The pieces Carey Newman wove into a special, gigantic quilt on display this summer in Hamilton were unwieldy compared to quiltmakers' typical fabric and thread.
A piece of the foundation from the school building at Lower Post Residential School in B.C., stone from the graveyard wall at the Shingwauk Residential School in Ontario, baby moccasins from the Northwest Territories, a letter from parents in Manitoba asking that their children come home from the Elkhorn (Washakada) Residential School, a metal cross found on the school grounds at Joussard (St. Bruno's) Residential School.
"They've heard the truth and now it's time for reconciliation."- Chief Ava Hill, Six Nations
The materials were just one level of the challenge in making Vancouver Island-based artist Newman's "Witness Blanket."
Newman, whose father attended a residential school, also spent more than two years learning and trying to honour the significance each item represents to its owners. His artwork is intended as a tool of education, reconciliation and awareness about a dark chapter in Canada's history.
It's a visual, tangible vehicle to help people who see it to begin to identify with the residential school experience, and give them a jumping-off point to learn more.
"I don't write books; my art is hands-on, tangible things," Newman said. "That's what speaks to me, that's what means something to me."
'An embodiment of the message of this blanket'
The piece is eight feet tall, 40 feet long and comprises more than 800 individual items arranged and hung to look like a decorative quilt or blanket, what Newman called a universal symbol of comfort and protection.
"I was amazed," said Six Nations Chief Ava Hill, who spoke at the artwork's opening ceremony in Hamilton last Monday. "It's beautiful."
The blanket is on display now at the Hamilton Public Library through Aug. 29. Several groups and agencies joined together to bring it here: the city, the library, Mohawk College, McMaster University, Hamilton Regional Indian Centre, Hamilton Community Foundation and McMaster's Indigenous Studies department.
Newman said having so many groups play a part in bringing it to a city is unique for Hamilton among other cities the blanket has visited so far.
"That's really an embodiment of the message of this blanket, bringing aboriginal and non-aboriginal people together in reconciliation," he said.
'Instead of whispers or ideas'
Newman had the blanket in Ottawa for the release in May of the Truth and Reconciliation Commission's report about residential schools, which concluded the country had committed a "cultural genocide" by removing aboriginal children from their families, cutting their hair and sending them to boarding schools intended to rid them of their aboriginal culture and assimilate them into the dominant culture.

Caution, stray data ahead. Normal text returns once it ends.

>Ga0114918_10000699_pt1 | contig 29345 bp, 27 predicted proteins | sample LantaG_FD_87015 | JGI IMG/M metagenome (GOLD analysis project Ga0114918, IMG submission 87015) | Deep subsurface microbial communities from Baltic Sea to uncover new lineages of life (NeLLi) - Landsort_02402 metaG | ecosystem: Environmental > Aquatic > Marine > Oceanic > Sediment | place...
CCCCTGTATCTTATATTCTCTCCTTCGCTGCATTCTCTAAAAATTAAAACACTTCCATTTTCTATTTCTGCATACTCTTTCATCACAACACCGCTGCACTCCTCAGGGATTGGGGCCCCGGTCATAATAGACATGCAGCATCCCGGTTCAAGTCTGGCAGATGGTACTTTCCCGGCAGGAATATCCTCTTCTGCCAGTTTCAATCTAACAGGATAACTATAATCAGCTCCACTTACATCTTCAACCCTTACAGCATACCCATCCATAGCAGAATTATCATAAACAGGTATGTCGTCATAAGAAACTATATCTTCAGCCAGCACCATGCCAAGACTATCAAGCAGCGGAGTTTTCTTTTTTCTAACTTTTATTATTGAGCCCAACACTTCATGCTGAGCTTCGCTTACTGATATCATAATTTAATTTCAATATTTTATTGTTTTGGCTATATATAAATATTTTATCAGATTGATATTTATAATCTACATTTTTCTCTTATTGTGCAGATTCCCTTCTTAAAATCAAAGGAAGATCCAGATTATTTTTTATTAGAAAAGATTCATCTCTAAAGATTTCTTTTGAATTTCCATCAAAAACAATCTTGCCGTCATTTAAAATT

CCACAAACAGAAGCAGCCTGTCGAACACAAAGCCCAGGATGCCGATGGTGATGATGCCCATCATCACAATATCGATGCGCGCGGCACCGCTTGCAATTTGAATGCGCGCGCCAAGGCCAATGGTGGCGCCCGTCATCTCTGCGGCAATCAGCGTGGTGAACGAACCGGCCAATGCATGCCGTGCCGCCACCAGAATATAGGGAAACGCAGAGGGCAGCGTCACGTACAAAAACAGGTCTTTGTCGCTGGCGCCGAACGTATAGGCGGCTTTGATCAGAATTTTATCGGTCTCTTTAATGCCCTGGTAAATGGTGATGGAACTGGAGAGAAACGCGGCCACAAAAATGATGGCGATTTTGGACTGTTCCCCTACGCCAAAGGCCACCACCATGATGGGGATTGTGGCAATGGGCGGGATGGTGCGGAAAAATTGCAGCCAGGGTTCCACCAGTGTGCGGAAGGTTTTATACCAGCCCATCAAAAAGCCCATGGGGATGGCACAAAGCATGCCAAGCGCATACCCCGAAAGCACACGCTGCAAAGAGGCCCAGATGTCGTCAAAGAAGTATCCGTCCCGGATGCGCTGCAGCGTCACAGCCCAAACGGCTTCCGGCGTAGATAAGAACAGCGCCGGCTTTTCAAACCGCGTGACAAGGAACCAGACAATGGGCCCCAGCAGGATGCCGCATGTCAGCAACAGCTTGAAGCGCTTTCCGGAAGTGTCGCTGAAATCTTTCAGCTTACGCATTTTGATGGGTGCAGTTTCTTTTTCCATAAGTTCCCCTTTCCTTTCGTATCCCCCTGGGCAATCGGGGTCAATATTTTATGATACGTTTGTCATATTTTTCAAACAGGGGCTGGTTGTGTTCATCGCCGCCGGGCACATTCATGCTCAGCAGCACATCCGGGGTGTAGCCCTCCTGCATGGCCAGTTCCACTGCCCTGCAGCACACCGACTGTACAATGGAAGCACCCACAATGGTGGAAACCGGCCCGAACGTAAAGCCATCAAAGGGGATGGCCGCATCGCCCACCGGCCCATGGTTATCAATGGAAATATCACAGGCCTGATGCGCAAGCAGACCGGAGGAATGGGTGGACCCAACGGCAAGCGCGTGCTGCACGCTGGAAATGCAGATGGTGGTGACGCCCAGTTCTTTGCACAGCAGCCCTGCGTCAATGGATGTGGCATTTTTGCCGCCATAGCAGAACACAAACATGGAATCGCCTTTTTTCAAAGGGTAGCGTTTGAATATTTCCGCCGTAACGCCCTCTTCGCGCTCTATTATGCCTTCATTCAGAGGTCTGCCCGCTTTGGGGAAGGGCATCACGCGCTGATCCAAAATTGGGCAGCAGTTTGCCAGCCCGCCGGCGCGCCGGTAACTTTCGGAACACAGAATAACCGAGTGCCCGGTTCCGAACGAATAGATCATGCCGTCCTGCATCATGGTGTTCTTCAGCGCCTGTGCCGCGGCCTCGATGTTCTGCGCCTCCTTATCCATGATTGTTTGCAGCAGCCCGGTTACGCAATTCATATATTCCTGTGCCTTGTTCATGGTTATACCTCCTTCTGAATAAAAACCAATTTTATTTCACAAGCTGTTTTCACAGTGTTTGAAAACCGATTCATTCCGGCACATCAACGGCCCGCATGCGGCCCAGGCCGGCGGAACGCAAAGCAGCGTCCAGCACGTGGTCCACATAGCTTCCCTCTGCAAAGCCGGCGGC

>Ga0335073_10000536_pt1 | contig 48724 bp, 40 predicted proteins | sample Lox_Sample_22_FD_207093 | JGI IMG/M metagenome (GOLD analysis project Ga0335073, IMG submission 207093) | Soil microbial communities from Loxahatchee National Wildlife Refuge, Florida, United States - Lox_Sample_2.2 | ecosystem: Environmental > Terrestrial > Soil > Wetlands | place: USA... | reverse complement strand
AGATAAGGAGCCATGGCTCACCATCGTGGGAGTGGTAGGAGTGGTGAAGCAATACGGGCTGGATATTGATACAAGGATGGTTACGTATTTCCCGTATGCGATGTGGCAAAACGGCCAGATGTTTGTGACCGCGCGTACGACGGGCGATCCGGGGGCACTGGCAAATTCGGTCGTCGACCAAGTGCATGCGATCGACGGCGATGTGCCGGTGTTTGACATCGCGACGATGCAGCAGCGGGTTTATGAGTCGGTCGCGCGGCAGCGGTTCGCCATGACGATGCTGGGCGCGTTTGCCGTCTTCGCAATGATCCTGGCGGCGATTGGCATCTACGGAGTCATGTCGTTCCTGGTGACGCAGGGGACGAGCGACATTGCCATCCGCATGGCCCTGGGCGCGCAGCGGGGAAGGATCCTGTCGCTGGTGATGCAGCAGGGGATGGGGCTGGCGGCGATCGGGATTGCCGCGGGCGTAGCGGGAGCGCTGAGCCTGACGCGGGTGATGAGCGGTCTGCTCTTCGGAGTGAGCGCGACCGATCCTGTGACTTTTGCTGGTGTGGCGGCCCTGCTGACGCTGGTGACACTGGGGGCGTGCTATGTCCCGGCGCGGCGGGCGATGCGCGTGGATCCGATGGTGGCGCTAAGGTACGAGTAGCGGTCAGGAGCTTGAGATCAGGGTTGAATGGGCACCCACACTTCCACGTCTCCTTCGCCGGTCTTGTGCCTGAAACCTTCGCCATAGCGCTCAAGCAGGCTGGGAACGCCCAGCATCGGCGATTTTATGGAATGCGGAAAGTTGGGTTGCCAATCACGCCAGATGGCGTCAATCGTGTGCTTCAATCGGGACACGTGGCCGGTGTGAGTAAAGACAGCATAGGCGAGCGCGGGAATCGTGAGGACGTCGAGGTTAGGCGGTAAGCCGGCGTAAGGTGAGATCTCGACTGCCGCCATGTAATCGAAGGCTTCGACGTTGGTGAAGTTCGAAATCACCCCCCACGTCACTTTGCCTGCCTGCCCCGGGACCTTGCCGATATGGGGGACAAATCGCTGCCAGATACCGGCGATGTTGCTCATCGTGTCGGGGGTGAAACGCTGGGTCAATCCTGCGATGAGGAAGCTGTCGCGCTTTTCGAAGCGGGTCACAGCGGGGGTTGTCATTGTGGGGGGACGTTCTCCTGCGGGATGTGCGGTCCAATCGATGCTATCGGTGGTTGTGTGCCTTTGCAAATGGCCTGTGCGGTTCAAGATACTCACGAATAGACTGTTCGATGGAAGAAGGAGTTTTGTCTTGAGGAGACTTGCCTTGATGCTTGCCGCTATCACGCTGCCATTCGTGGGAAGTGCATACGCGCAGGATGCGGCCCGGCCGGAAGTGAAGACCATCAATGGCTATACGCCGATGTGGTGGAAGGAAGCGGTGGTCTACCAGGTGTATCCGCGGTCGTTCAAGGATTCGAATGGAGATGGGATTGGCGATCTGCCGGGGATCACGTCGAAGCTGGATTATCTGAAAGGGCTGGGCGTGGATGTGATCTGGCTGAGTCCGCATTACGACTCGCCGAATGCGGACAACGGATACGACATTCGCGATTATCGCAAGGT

Many of the findings were things Newman had heard in his team's multi-year tour of the country to collect stories and materials for the project.
"I really felt uplifted by having those statements made in the public stage," Newman said, "because instead of being whispers or ideas it became part of the national discussion."
Ward 1 Councillor Aidan Johnson said the blanket's visit in Hamilton is part of that discussion happening at a local level. Having spent years representing aboriginal clients in court, Johnson, an attorney, said he wanted to do something when he got into office last year to advance indigenous justice. A city pledge formalizing its commitment to that end passed unanimously this winter.
The opening of the artwork Monday led to an "outpouring of love," Johnson said — "genuine, sad, tragic love."
Hill said she hopes the people who visit the blanket take it as an inspiration to learn more about the residential school system.
"What happened in the residential schools has led to a lot of the social issues we are still struggling with," she said. She said she hopes "mainstream Canadians" will "take the time to find out what are in those [TRC] recommendations and put pressure on their governments" to adopt the recommendations.
"They've heard the truth and now it's time for reconciliation," she said.